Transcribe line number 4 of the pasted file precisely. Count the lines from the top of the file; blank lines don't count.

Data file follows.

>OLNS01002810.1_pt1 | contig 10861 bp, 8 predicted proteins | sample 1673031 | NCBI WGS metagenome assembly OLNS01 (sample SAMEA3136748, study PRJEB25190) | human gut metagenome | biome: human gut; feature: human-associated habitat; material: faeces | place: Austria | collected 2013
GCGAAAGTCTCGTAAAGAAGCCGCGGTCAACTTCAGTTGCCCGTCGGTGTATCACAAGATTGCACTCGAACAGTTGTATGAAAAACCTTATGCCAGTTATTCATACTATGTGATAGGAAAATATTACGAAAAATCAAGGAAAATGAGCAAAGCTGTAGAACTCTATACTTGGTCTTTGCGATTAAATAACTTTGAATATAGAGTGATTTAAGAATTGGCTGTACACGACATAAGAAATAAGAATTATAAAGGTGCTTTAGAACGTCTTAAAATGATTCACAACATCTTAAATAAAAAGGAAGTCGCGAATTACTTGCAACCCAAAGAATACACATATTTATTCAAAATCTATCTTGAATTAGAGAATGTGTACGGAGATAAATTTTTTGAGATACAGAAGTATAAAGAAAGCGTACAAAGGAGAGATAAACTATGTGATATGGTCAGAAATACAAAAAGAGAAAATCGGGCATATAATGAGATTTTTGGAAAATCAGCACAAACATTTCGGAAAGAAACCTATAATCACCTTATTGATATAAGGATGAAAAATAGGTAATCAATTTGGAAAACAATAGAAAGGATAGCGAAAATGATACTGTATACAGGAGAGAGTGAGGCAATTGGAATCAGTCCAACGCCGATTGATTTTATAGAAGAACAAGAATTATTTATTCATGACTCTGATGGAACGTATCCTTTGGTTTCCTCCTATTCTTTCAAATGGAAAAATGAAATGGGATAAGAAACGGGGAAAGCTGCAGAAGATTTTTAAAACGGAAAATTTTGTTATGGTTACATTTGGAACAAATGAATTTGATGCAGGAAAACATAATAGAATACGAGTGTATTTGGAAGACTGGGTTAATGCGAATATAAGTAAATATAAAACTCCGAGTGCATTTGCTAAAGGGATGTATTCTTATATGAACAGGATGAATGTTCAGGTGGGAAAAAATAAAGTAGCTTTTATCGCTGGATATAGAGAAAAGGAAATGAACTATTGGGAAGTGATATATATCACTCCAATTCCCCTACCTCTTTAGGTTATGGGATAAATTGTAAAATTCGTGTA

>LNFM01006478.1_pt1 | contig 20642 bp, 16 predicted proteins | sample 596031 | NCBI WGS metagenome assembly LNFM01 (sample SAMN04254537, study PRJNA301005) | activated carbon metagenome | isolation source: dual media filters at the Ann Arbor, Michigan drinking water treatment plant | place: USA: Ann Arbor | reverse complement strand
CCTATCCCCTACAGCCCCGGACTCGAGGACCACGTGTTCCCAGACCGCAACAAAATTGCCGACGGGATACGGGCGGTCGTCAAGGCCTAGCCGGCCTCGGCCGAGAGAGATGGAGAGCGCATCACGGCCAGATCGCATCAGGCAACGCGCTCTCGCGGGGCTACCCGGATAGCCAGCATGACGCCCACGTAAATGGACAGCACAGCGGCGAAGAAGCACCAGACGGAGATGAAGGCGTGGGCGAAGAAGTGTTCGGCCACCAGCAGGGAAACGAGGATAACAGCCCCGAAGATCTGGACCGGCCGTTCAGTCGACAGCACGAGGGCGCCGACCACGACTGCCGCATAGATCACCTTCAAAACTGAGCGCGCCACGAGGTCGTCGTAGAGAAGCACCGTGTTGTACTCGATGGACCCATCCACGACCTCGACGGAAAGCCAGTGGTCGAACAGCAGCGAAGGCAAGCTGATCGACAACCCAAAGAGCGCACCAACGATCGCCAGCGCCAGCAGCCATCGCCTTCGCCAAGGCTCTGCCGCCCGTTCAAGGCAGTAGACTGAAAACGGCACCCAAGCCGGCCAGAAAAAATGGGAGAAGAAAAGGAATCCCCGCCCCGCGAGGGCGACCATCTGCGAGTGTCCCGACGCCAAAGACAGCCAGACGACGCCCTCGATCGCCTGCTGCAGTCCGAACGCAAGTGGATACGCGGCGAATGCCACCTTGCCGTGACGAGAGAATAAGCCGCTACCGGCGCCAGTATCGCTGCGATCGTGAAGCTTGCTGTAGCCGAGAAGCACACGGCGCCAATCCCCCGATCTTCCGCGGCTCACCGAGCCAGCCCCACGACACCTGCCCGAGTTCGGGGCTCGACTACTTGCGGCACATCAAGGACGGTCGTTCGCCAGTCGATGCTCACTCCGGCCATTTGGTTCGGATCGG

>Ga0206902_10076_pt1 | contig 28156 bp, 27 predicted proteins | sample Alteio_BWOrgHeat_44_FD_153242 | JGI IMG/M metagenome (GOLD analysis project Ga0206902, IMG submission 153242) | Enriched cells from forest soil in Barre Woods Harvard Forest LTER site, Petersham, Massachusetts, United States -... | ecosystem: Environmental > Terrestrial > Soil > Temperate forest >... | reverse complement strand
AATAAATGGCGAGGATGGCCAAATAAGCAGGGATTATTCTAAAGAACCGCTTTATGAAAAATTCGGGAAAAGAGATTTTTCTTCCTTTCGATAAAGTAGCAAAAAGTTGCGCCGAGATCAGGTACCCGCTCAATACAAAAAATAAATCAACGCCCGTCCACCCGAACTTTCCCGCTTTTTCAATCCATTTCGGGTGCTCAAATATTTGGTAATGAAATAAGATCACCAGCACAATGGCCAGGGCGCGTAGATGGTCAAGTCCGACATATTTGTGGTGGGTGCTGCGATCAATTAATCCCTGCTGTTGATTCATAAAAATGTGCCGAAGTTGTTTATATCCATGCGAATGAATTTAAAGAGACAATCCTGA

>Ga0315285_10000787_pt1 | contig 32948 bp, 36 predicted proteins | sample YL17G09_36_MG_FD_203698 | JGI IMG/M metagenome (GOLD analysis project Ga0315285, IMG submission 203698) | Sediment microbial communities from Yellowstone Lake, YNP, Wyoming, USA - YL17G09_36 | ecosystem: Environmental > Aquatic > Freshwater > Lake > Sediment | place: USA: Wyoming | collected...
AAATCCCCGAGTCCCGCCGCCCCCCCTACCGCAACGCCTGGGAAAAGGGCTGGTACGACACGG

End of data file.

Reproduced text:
CCTATCCCCTACAGCCCCGGACTCGAGGACCACGTGTTCCCAGACCGCAACAAAATTGCCGACGGGATACGGGCGGTCGTCAAGGCCTAGCCGGCCTCGGCCGAGAGAGATGGAGAGCGCATCACGGCCAGATCGCATCAGGCAACGCGCTCTCGCGGGGCTACCCGGATAGCCAGCATGACGCCCACGTAAATGGACAGCACAGCGGCGAAGAAGCACCAGACGGAGATGAAGGCGTGGGCGAAGAAGTGTTCGGCCACCAGCAGGGAAACGAGGATAACAGCCCCGAAGATCTGGACCGGCCGTTCAGTCGACAGCACGAGGGCGCCGACCACGACTGCCGCATAGATCACCTTCAAAACTGAGCGCGCCACGAGGTCGTCGTAGAGAAGCACCGTGTTGTACTCGATGGACCCATCCACGACCTCGACGGAAAGCCAGTGGTCGAACAGCAGCGAAGGCAAGCTGATCGACAACCCAAAGAGCGCACCAACGATCGCCAGCGCCAGCAGCCATCGCCTTCGCCAAGGCTCTGCCGCCCGTTCAAGGCAGTAGACTGAAAACGGCACCCAAGCCGGCCAGAAAAAATGGGAGAAGAAAAGGAATCCCCGCCCCGCGAGGGCGACCATCTGCGAGTGTCCCGACGCCAAAGACAGCCAGACGACGCCCTCGATCGCCTGCTGCAGTCCGAACGCAAGTGGATACGCGGCGAATGCCACCTTGCCGTGACGAGAGAATAAGCCGCTACCGGCGCCAGTATCGCTGCGATCGTGAAGCTTGCTGTAGCCGAGAAGCACACGGCGCCAATCCCCCGATCTTCCGCGGCTCACCGAGCCAGCCCCACGACACCTGCCCGAGTTCGGGGCTCGACTACTTGCGGCACATCAAGGACGGTCGTTCGCCAGTCGATGCTCACTCCGGCCATTTGGTTCGGATCGG